• Die alten Fachwerkbauten wurde abgerissen. The old timber-framed buildings were torn down.

In Ordnung, I think I've got the hang of the passive imperfect. But of course the passive voice can be used in any tense. For the present tense, if you are describing an action as opposed to a state, you still use the past participle, but you use the present tense of werden. To give a reminder of werden in the present tense:

  • ich werde

  • du wirst

  • er/sie/es wird

  • wir werden

  • ihr werdet

  • sie/Sie werden

So, now we can say:

  • Das Altes Rathaus wird jetz renoviert. The old city hall is being renovated (now).

  • In Leipzig wird Deutsch gesprochen. In Leipzig German is spoken (not surprisingly!).

  • Neue Gebäude werden errichtet. New buildings are being erected.

On first impressions, it might seem a bit strange that you use the past participle for present activities, but if you think about what we say in English we do something similar. e.g. In Nottingham English is spoken (compare was spoken, has been spoken), rather than use to speak in the present tense (he speaks, they speak).

To add a different twist; if you are describing a state, then instead of werden you use the present tense of sein to be.

  • Hunde sind nicht erlaubt. Dogs are not allowed.

  • Das Geschäft ist heute geschlossen. The shop is closed today.

Sein is also used if you want to express the past perfect tense (things which happened and aren't continuing to happen). In this case you use the past participle of the main verb with the present of sein, then stick the past participle of werden, worden, on the end. Or rather you don't, because the past participle of werden is actually geworden. Drop the ge-, and this form worden is only ever used to form the passive. Examples:

  • In Leipzig, Neue Wohnblöcke sind gebaut worden. In Leipzig new blocks of flats have been built.

  • Im zwanzigsten Jahrhundert sind viele Fabriken auf dem Randgebiet von Leipzig konstruiert worden. In the twentieth century many factories have been constructed on the outskirts of Leipzig.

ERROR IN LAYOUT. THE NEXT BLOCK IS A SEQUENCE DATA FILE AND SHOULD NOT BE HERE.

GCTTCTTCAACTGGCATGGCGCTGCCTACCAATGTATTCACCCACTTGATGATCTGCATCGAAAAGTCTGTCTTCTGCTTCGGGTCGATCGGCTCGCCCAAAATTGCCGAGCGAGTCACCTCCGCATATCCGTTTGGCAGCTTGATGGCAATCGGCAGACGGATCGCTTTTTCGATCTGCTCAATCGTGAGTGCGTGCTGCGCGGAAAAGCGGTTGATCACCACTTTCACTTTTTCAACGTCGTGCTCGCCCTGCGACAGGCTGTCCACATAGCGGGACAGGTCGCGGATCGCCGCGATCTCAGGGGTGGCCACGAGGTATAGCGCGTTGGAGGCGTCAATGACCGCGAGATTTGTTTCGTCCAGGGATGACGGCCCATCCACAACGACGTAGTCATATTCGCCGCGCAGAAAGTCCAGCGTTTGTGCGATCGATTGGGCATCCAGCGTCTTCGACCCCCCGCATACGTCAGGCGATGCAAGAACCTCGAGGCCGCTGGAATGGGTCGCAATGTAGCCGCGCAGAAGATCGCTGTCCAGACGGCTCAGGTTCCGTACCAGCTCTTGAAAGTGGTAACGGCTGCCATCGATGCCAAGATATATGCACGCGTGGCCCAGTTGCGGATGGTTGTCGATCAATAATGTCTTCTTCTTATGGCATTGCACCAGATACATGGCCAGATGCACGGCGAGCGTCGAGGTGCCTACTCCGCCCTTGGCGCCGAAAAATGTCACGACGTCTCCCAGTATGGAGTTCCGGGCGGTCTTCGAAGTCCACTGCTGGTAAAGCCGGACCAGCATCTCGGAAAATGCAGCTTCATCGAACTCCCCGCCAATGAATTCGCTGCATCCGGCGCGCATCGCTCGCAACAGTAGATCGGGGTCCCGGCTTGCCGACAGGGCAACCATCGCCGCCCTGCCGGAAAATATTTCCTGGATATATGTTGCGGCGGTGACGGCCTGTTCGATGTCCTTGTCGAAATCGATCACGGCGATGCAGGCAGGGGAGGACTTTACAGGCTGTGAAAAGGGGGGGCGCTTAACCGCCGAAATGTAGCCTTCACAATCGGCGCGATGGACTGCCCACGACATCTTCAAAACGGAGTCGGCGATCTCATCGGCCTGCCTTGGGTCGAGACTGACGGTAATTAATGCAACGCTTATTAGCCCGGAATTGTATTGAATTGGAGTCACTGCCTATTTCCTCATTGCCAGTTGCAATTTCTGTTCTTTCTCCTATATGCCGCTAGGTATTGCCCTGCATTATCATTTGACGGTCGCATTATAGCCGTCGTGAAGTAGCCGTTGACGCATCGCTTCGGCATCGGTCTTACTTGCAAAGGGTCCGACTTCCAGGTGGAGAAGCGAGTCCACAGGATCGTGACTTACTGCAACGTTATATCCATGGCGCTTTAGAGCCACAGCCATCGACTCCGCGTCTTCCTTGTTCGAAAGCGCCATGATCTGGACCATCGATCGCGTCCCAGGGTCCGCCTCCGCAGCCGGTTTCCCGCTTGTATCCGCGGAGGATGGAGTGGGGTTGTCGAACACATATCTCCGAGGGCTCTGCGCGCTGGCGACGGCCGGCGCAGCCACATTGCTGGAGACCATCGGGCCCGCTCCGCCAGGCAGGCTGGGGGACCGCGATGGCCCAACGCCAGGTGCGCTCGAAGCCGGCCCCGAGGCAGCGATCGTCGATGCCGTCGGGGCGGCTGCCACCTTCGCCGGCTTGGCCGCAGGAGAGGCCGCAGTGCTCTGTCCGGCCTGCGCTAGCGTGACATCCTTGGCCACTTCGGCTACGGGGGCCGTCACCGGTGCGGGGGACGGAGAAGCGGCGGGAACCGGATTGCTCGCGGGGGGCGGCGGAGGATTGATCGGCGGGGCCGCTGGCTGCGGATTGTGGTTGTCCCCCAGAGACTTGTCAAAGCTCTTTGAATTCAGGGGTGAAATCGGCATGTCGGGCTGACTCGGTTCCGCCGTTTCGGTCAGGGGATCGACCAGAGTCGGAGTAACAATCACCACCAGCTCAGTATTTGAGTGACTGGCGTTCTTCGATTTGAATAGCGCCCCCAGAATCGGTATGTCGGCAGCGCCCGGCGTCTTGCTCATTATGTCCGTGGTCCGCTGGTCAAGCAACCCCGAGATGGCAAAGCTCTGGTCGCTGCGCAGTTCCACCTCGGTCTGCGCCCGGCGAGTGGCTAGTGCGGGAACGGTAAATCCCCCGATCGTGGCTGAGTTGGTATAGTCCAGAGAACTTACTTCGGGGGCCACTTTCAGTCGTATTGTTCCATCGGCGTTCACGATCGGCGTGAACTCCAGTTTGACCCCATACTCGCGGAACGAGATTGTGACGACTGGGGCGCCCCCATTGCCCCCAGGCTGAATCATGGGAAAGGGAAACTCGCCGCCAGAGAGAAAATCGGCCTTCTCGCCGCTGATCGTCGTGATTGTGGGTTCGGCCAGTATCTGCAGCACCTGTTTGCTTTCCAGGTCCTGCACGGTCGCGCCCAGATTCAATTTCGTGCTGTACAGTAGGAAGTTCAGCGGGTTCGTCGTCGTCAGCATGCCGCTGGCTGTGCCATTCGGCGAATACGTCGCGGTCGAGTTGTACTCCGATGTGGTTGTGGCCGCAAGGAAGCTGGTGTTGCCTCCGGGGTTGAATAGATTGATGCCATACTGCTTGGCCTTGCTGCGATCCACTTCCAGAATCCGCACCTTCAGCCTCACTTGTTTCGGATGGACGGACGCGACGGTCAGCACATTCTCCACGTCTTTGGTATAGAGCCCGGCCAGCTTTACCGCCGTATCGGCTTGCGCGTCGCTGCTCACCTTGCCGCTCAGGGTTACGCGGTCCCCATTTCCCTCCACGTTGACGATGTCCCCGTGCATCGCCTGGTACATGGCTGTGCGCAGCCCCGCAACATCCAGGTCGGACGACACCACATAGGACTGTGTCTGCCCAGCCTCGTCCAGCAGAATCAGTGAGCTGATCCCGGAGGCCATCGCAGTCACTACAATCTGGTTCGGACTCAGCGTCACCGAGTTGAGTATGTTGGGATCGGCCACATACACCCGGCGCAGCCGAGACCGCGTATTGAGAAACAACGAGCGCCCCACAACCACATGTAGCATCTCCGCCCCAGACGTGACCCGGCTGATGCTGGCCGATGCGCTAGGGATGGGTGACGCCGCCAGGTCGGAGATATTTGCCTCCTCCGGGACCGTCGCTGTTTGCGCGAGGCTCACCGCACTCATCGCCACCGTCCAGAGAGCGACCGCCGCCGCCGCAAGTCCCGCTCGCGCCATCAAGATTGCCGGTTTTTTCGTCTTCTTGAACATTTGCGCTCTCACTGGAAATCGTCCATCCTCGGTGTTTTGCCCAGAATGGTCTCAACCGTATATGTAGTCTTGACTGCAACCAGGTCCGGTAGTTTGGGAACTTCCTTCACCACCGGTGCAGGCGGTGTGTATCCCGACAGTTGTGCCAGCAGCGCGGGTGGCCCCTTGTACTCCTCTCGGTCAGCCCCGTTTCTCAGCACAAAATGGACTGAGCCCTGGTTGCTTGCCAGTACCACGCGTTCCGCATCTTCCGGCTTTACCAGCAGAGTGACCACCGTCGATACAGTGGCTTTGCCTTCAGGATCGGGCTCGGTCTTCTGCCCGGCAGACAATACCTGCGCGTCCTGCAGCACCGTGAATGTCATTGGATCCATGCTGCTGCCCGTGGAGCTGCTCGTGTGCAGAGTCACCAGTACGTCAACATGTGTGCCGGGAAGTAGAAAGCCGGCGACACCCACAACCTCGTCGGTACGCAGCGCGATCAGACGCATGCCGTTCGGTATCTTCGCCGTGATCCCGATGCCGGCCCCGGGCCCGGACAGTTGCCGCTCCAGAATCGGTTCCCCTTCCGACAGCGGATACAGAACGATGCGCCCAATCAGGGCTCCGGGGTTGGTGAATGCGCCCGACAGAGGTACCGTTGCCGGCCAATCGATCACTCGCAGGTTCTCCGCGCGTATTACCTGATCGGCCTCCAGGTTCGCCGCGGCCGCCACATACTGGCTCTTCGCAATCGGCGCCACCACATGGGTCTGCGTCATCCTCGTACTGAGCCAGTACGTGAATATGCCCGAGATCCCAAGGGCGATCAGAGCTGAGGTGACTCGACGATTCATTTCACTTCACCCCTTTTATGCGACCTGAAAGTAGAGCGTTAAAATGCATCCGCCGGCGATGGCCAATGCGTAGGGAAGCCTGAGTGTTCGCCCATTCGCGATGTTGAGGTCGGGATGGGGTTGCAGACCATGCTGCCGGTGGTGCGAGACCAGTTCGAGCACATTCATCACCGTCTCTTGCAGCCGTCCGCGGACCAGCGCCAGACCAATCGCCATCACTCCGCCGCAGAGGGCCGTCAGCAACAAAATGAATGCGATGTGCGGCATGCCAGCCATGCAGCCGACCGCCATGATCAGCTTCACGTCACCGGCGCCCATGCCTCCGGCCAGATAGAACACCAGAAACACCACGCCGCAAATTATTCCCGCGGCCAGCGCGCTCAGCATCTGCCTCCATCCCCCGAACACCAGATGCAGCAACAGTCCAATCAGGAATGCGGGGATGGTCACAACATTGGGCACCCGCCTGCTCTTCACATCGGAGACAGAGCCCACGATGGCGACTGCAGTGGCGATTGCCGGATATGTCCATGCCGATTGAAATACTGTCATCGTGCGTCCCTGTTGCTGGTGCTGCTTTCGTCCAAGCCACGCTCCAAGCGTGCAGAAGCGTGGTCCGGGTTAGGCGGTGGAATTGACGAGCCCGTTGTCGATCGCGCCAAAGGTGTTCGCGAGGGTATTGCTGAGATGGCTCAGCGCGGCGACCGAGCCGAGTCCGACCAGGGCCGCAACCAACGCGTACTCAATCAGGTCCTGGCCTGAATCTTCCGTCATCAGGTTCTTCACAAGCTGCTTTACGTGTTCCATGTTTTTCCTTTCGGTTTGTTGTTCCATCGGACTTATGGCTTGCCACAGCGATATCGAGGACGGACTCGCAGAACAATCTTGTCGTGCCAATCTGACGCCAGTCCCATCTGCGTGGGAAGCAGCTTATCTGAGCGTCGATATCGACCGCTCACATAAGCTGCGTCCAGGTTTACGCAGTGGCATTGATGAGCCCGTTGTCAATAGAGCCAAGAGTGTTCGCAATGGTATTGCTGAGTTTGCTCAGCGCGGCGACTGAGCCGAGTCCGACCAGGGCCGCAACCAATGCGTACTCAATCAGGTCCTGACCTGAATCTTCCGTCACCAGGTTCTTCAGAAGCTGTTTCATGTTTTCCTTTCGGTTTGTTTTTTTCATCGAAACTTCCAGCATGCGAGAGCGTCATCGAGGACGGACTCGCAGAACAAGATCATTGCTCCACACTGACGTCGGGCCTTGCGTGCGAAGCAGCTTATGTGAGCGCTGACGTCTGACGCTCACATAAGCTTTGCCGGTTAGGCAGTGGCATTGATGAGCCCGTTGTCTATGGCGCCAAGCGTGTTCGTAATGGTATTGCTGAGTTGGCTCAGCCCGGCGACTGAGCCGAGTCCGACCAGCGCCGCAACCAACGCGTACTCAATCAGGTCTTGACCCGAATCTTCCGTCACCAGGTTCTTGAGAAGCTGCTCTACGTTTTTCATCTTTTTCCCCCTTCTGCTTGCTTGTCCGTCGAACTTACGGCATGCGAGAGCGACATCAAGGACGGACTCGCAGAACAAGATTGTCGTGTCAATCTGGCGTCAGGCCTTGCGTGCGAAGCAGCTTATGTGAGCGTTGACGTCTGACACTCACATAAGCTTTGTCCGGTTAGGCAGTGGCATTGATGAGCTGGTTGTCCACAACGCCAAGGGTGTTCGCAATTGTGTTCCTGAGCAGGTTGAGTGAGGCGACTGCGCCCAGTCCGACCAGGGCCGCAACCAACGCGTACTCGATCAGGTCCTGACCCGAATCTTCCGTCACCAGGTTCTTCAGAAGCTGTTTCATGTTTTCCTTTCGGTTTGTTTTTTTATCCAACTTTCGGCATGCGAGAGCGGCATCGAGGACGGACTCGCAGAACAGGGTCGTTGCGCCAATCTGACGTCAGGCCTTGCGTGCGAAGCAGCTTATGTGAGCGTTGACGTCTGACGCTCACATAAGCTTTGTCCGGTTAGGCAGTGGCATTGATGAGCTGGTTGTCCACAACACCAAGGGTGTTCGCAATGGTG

• Ruhige Demonstrationen sind für Montag geordnet worden. Peaceful demonstrations have been arranged for Monday.

Sometimes you need to use von (by) in the passive. So, rather than the subject directly operating on the verb such as with Der Bürgermeister öffnete das neue Rathaus the mayor opened the new town hall, you could say that the town hall was opened by the mayor:

  • Das neue Rathaus wurde vom Bürgermeister geöffnet.

Because you are using von, the important thing is to remember that von causes what follows to be in the dative case. So it is von dem Bürgermeister rather than der Bürgermeister (contracted to vom).

Finally, a note about when you don't need to use the passive when you would in English, by using man one. In English you can say 'that isn't done' and it is in the passive voice. If you were a bit posh (or wanted to sound like you are), you could rephrase that as 'one doesn't do that', with the normal active voice word order of subject-verb-object and 'done' (past) becoming 'do' (present). In German using 'one' is not only not posh, but is often the usual way of phrasing a sentence which otherwise would be in the passive, so 'that isn't done' is 'Das macht man nicht'.

Tuesday, 1 May 2007

The Cats' Passports Have Come Through At Last!


And they have a place to put an identifying photograph! We shall have to dig out the guidelines for passport photographs that we had to adhere to when we had ours renewed a few months ago. So no Simba, you can't wear your cool sun shades. And Cassie, no hijab in the photo please!

I have this image of the cats standing in line at German passport control, and the guy there looks down at Tosca and then at her photo and gives the mandatory 30 second hesitation and stern look they seem to have been trained to do.

I think these passports are really quite cool; I wish I had one! (I don't fancy being micro-chipped and given an anti-rabies vaccine though).

Now we just need to sell the house, and off we go to Berlin!

Edit: I've now added a photo of the passports, showing Tosca's open.